When we talk about negotiations, it’s important to differentiate between gaining access to work and advocacy or lobbying for policy change. I have addressed the issue of access above. Regarding lobbying around policy change, we tend not to work through partners, although we do work with partners. If there are messages we want to get across, then we do it ourselves, and as directly as possible. So it’s not just us wanting to represent ourselves, it’s the need to interact directly with decision-makers. We will try and make sure that we get meetings or get our message across to the highest level possible. Hopefully to affect some change.
For example, we have addressed optimum treatment for malaria infections in the past, especially in Africa. Some national guidelines continue to use outdated therapy, such as chloroquine, which is often not much different than using a placebo. It was important for us to advocate for better national guidelines, and through extensive lobbying, our strong recommendation was to use newer combination therapy. We even went so far as to conduct field studies proving resistance patterns and effectiveness of the various regimens, to further support our recommendations.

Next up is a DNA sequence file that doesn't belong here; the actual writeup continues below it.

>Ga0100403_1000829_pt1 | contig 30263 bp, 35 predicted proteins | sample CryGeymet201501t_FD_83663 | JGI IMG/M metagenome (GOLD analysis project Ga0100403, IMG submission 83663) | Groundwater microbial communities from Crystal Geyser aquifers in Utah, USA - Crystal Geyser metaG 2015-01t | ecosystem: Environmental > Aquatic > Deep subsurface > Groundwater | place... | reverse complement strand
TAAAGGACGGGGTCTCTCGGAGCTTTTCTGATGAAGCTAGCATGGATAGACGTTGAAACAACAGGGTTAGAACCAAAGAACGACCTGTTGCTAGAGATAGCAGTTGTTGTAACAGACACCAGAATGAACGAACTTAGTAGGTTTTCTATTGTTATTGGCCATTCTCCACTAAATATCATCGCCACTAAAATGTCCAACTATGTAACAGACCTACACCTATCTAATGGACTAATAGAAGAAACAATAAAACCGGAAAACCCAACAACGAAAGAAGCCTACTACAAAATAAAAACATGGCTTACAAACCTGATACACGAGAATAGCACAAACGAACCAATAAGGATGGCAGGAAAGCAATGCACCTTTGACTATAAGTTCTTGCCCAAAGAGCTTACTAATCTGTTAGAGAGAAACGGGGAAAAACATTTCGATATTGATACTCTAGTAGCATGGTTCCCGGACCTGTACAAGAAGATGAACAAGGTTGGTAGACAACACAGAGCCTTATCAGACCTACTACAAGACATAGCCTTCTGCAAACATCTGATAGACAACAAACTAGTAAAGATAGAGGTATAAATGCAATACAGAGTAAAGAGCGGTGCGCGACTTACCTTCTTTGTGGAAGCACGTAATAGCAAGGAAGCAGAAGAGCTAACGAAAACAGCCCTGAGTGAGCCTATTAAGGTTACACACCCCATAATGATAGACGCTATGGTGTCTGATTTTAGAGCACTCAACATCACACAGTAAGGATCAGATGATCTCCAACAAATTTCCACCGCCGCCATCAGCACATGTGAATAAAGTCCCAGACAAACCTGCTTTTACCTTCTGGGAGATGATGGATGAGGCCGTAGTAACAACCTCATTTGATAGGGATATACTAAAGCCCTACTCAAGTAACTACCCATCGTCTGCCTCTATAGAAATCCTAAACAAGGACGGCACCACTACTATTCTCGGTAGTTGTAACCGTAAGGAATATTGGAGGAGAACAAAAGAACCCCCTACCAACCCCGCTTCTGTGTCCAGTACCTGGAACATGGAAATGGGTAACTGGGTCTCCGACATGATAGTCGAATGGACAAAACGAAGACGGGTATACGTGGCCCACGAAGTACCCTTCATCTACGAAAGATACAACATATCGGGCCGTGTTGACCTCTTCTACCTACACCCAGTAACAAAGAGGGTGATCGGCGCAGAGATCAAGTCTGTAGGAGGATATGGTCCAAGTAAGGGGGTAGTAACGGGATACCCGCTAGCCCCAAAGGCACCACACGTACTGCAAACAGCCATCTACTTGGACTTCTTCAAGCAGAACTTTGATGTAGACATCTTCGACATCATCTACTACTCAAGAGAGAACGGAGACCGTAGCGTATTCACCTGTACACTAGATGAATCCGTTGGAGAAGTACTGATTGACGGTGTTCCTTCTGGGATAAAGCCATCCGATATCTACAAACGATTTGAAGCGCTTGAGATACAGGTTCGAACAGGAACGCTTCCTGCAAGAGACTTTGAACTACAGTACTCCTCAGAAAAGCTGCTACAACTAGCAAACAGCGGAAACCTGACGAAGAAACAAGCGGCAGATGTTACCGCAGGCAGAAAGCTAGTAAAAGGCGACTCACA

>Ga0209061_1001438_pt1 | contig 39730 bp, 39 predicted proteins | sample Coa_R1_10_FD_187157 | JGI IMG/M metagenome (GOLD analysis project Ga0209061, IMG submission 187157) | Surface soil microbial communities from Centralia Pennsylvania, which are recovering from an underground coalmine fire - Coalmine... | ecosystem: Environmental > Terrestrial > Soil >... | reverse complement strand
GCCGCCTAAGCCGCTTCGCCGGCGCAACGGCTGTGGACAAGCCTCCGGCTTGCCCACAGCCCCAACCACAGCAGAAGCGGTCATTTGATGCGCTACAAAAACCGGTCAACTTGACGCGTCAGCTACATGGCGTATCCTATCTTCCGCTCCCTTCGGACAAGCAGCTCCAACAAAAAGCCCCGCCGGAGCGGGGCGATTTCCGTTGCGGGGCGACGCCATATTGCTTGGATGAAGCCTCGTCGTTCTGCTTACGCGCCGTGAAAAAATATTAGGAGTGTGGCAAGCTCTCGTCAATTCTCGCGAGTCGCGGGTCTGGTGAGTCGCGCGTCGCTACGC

In some cases, our lobbying is successful, in some cases it is not. And the list of global health issues to address is long. Who will pay for HIV drugs in the setting of a weak global economy; the inadequate treatment of drug resistant TB; and the growing problem of global antibiotic resistance, to name a few.
Feature photo: cc/Jesper2cv